1. Study of Saturn’s deep troposphere reveals major storm-centric atmospheric disruptions.
A study of rare megastorms on Saturn using data from the National Science Foundation’s Karl G. Jansky Very Large Array has revealed disruptions in the distribution of ammonia gas in the planet’s deep atmosphere. The findings raise questions about just how different gas giants can be from each other, and challenge scientists’ understanding of how megastorms may form on planets other than Earth. The results of the study appear in Science Advances.
2. It takes radio eyes to see what these storms are doing to Saturn.
Megastorms occur approximately every 20-30 years and are similar to hurricanes on Earth, although significantly larger. But there is one major difference: on Earth hurricanes draw their energy from the underlying warm ocean. On Saturn hurricanes form without oceanic assistance. That led the team to wonder how weather patterns form on the gas giant, what energy is sustaining them, and what other unique mechanisms or outcomes result from them. To find out more about these giant storms, the team had to probe layers in the atmosphere below the clouds, which are invisible to the human eye. That’s why the team turned to the VLA.
Imke de Pater, an astronomer at UC-Berkeley, and a co-author on the study, has been studying gas giants with the VLA for over four decades to better understand their composition and what makes them unique. “At radio wavelengths, we probe below the visible cloud layers on giant planets. Since chemical reactions and dynamics will alter the composition of a planet’s atmosphere, observations below these cloud layers are required to constrain the planet’s true atmospheric composition, a key parameter for planet formation models,” she said. “Radio observations help characterize dynamical, physical, and chemical processes including heat transport, cloud formation, and convection in the atmospheres of giant planets on both global and local scales.”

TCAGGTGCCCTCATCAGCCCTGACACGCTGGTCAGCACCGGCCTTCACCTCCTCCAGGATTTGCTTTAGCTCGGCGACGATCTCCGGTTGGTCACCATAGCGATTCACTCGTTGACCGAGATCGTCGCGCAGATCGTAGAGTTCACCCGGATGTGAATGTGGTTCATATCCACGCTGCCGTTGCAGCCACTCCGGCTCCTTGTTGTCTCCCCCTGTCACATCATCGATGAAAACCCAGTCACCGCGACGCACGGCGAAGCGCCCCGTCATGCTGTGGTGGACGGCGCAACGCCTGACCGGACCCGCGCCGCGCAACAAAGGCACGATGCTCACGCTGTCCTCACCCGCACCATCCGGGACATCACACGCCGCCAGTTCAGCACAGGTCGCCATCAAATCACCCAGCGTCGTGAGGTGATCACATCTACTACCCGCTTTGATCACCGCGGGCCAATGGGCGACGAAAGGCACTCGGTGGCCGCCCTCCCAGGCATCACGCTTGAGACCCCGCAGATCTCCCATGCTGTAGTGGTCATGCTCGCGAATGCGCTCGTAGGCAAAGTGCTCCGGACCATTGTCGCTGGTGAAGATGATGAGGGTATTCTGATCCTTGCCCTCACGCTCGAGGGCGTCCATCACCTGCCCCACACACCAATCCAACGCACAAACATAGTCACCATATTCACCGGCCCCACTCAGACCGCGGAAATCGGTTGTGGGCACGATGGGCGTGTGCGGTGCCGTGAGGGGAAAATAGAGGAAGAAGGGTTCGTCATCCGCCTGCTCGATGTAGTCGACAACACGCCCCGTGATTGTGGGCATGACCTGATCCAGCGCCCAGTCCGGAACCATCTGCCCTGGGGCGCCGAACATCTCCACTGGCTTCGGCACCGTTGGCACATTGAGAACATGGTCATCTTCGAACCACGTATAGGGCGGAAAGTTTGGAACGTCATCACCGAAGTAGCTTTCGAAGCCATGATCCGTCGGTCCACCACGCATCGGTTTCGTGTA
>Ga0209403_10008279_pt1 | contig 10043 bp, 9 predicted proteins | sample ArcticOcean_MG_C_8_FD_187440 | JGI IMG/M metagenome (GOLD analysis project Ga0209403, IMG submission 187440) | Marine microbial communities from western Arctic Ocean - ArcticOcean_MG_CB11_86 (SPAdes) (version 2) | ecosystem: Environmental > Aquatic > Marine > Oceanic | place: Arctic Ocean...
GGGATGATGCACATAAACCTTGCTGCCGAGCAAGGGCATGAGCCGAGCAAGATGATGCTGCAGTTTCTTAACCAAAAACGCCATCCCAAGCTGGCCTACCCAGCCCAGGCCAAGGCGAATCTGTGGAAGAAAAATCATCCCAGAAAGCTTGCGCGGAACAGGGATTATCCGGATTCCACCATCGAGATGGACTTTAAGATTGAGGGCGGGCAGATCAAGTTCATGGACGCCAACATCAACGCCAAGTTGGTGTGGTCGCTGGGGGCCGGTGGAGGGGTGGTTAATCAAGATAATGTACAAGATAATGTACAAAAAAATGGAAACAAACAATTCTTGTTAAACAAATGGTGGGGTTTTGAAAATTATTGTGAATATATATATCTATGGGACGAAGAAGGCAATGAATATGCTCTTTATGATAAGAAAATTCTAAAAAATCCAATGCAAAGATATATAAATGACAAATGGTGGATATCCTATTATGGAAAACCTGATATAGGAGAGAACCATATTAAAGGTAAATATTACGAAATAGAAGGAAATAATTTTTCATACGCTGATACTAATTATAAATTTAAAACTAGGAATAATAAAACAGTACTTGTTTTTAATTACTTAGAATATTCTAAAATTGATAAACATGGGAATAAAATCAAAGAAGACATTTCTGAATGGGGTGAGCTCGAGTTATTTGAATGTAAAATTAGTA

3. Megastorms have put ammonia on the move.
With the power of radio to look beyond the clouds in the troposphere, the team found something surprising: anomalies in the concentration of ammonia gas in Saturn’s atmosphere, which they connected to the past occurrences of megastorms in the planet’s northern hemisphere. According to the team, the concentration of ammonia is lower at mid-altitudes in the atmosphere but has become enriched at lower altitudes. They believe that the ammonia is being transported from the upper to the lower atmosphere via the processes of precipitation and re-evaporation. What’s more, that effect can last for hundreds of years.
4. Saturn is really nothing like Jupiter after all and that could have implications for future research.
The study further revealed that although both Saturn and Jupiter are both made of hydrogen gas, the two gas giants are remarkably dissimilar. While Jupiter does have tropospheric anomalies, they have been tied to its zones— whitish bands— and belts— darkish bands, and are not caused by storms like they are on Saturn. This considerable difference between these neighboring gas giants is challenging what scientists know about the formation of megastorms on gas giants and other planets and may inform how they’re found and studied on exoplanets in the future.
Cheng Li, an astronomer at the University of Michigan-Ann Arbor, and the lead author of the study said, “Understanding the mechanisms of the largest storms in the Solar System puts the theory of hurricanes into a broader cosmic context, challenging our current knowledge and pushing the boundaries of terrestrial meteorology.”
“Long lasting, deep effect of Saturn’s giant storms,” Li, C. et al, 2023. Science Advances, doi: 10.1126/sciadv.adg9419
The National Radio Astronomy Observatory (NRAO) is a facility of the National Science Foundation, operated under cooperative agreement by Associated Universities, Inc.